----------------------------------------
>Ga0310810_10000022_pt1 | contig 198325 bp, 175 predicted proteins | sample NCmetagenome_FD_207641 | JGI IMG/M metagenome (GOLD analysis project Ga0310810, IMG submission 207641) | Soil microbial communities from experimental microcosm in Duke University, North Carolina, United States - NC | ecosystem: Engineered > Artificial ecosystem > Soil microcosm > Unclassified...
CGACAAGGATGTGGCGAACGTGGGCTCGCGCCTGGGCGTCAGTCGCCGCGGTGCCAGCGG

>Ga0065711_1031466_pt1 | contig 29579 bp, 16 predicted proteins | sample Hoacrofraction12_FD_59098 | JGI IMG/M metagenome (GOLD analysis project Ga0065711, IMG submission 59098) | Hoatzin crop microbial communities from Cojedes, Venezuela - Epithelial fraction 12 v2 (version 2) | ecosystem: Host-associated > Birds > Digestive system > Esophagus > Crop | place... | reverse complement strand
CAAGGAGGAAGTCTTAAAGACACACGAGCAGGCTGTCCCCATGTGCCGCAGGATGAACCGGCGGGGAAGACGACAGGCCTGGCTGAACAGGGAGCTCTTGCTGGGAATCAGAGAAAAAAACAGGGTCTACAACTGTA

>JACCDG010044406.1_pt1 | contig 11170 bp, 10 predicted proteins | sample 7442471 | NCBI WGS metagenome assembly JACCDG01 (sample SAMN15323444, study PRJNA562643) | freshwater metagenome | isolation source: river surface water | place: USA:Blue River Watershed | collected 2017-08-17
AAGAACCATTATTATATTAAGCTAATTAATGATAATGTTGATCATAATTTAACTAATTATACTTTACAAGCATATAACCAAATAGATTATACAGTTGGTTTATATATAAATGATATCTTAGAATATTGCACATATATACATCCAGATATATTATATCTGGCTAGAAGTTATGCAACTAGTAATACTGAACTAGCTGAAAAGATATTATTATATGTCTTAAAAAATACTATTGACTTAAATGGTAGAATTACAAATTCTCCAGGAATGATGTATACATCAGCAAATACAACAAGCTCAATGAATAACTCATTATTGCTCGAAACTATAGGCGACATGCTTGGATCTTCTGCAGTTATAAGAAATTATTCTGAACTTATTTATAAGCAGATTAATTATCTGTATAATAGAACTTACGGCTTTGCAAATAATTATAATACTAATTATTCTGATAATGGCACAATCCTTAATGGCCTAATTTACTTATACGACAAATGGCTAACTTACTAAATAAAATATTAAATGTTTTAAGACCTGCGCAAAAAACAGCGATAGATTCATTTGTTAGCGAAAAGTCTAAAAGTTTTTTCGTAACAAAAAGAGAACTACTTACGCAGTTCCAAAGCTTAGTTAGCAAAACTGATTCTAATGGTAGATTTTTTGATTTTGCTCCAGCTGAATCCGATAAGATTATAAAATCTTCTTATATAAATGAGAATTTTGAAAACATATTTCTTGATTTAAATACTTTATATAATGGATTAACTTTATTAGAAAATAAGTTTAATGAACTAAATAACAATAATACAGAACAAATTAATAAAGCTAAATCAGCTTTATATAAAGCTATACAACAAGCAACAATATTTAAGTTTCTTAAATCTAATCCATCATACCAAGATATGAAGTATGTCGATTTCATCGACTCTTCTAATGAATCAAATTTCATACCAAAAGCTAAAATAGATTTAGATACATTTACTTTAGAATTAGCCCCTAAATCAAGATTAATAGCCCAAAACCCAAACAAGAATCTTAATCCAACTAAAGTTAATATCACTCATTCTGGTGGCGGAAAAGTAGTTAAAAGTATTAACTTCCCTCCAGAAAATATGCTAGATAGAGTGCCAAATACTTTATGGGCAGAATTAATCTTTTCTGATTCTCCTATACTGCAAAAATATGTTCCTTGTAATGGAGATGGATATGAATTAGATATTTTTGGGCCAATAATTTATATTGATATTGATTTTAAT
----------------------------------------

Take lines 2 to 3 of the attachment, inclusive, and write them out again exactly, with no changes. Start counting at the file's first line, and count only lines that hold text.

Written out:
CGACAAGGATGTGGCGAACGTGGGCTCGCGCCTGGGCGTCAGTCGCCGCGGTGCCAGCGG

>Ga0065711_1031466_pt1 | contig 29579 bp, 16 predicted proteins | sample Hoacrofraction12_FD_59098 | JGI IMG/M metagenome (GOLD analysis project Ga0065711, IMG submission 59098) | Hoatzin crop microbial communities from Cojedes, Venezuela - Epithelial fraction 12 v2 (version 2) | ecosystem: Host-associated > Birds > Digestive system > Esophagus > Crop | place... | reverse complement strand